Here is a little post with some reflections on why I do not think astrology is a science (as science is generally understood in our society).
I’ve been reading a lot of material in preparation for my dissertation’s proposal and I wanted to share some ideas from one in particular, a PHD thesis entitled ‘The Responsive Cosmos’ by James Brockbank. The author articulates very well something that I have struggled to understand in the past about the practice of astrology – why on earth we’ve never managed to prove empirically astrology working.
One of the main ideas he argues for is that astrology is a type of divination and it can never be proved to be a science as the empirical methodology fails to demonstrate how the discipline works. Brockbank uses a lot of Geoffrey Cornelius’ work and ideas from ‘The Moment of Astrology’, a book that blew my mind when I first read it.
Why empirical research, the scientific method which differs from what most astrologers call their “empirical research” (mostly their personal observations along the years), does not work is because astrology, as well as having a tradition with rules and meanings, depends heavily in context and interpretation. There is no way that we can come up with one general meaning and rule that works for every single context in astrology.
Simply put: empirical research looks for repetition and universal meaning while astrology is grounded in the individual case.
A Saturn transit to someone’s natal Moon can play out in so many different ways depending on age, background, life story, etc that we can never say for sure unless we have a conversation with the person having that transit.
This is such an important detail that always pops into my mind when in the social media astrological groups I see people asking questions requiring an absolute answer, like for example, ‘What configuration in the natal chart can be attributed to someone that is negative and always complains?’ or when someone says that Saturn in aspect to Venus will always translate as poverty.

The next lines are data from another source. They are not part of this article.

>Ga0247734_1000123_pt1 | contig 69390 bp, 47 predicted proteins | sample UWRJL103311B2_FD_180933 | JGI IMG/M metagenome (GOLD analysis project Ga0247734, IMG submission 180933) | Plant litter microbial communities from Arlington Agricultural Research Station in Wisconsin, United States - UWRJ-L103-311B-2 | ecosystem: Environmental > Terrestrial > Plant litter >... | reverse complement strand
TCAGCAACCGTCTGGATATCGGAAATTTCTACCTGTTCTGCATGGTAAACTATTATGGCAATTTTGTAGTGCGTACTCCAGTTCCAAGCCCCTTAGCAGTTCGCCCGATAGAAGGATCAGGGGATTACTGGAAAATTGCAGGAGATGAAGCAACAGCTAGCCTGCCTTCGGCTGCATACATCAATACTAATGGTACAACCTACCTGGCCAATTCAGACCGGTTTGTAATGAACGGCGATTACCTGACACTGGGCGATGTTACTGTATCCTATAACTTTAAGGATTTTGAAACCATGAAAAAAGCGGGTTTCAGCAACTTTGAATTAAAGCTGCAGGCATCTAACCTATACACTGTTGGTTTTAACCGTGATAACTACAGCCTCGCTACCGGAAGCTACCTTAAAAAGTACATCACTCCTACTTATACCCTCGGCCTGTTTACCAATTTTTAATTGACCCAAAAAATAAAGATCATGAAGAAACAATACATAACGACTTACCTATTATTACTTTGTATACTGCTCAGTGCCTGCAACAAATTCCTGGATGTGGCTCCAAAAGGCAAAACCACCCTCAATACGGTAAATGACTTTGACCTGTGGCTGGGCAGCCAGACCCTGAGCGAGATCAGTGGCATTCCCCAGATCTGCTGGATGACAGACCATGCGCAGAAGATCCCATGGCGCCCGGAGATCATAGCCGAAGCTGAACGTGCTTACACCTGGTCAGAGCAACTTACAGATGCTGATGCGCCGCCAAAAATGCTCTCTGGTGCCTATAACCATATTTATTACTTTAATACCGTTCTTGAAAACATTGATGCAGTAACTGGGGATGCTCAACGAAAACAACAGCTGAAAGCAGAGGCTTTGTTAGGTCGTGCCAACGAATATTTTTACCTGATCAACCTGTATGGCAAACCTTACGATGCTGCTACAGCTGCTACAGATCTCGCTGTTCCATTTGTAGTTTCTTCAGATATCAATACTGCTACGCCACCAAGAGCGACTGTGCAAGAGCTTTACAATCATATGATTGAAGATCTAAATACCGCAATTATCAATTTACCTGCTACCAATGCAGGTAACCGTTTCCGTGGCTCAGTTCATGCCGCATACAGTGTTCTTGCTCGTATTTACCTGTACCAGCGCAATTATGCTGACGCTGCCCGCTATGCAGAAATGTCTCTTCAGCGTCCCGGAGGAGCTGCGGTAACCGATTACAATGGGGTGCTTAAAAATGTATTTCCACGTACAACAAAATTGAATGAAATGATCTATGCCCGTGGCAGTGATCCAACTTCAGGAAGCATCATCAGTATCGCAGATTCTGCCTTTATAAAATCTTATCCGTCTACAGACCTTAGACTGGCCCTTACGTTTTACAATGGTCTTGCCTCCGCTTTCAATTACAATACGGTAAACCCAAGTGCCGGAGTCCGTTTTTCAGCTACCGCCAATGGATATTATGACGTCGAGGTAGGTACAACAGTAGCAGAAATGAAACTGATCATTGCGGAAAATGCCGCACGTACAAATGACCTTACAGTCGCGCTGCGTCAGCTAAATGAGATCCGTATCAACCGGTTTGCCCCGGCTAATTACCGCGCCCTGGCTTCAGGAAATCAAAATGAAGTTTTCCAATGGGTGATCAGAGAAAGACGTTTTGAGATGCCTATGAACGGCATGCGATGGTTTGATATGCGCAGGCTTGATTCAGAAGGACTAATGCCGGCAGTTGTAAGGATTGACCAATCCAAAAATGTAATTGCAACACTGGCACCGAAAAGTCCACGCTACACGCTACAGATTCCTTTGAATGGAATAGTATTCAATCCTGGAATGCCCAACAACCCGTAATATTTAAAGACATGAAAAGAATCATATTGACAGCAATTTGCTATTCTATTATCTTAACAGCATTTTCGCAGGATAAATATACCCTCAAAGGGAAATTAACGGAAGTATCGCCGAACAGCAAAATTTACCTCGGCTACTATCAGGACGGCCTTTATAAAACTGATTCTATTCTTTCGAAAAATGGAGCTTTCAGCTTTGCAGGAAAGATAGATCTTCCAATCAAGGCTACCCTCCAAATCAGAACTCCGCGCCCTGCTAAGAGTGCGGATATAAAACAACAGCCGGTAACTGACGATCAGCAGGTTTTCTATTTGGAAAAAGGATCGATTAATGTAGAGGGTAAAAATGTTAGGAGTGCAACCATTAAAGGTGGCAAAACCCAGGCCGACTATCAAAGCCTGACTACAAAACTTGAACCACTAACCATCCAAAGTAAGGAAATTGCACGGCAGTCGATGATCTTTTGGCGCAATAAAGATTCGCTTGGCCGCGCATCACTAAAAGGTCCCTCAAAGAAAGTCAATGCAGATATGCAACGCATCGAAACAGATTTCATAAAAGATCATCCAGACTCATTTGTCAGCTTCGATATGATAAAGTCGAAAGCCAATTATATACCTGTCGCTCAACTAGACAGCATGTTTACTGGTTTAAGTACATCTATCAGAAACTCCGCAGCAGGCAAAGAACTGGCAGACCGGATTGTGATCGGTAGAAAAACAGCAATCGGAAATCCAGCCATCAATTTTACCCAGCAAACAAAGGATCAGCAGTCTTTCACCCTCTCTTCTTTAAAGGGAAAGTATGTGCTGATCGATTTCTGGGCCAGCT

It won’t. Astrological symbolism, as with most symbols, are multivalent, they do not simply translate to one thing.
This complexity, in my view, is also the beauty of astrology.
In Brockbank’s words:
‘There are twelve houses, twelve signs, a minimum of seven planets and no limit to the number of other points, real, constructed and hypothetical, that astrologers might use in their practice. Each of these hundreds of different meanings, making millions of combinations. It is inconceivable that all of these techniques, rules and procedures could be grounded in the empirical.’ (p. 30)
And he later concludes:
‘For the following reasons any analysis of astrology which follows the empirical approach will exclude them: first, dialogue will be excluded because one will be following empirical rules which have been created without reference to the dialogue between astrologer and client; second, the particular will be excluded because one will be creating general rules which have universal application and may ignore the particular; third, ethnographic considerations will be excluded because what matters is not the individual case history but the general rule; and last, time is excluded because the rules used should apply to all cases at all times.’ (p. 37)
And these astrological rules and interpretations, most definitely, do not apply to ‘all cases at all times’.
Subjectivity is intrinsically involved in any astrological practice as it requires an astrologer to make an interpretation, and that astrologer in particular will not only have their favorite astrological techniques, but also have a certain perspective based on their unique life story, etc. (not to mention the particularities that that moment will also bring – the moment of interpreting something).
This awareness brings another question, is there such a thing as the ‘absolute truth’?
Brockbank argued that ‘the problem of assuming there is one superior truth is that there will be many different interpretations of that truth and it is possible that those who consider they are better astrologers or have more evolved souls may believe that they have privileged access to that truth.’ (pp. 300-301)
An interesting issue which I think to be very relevant for our current discussions while the transiting lunar nodes are in the Gemini/Sagittarius axis (with Gemini in the north node pointing at potential multiple truths as a way forward) and the general shift from Capricorn to Aquarius (reflected by Saturn and Jupiter currently in Aquarius, and Pluto joining it later on).
With all of that in mind, we would do well in asking ourselves: how gracefully can we accept and express uniqueness within diversity?!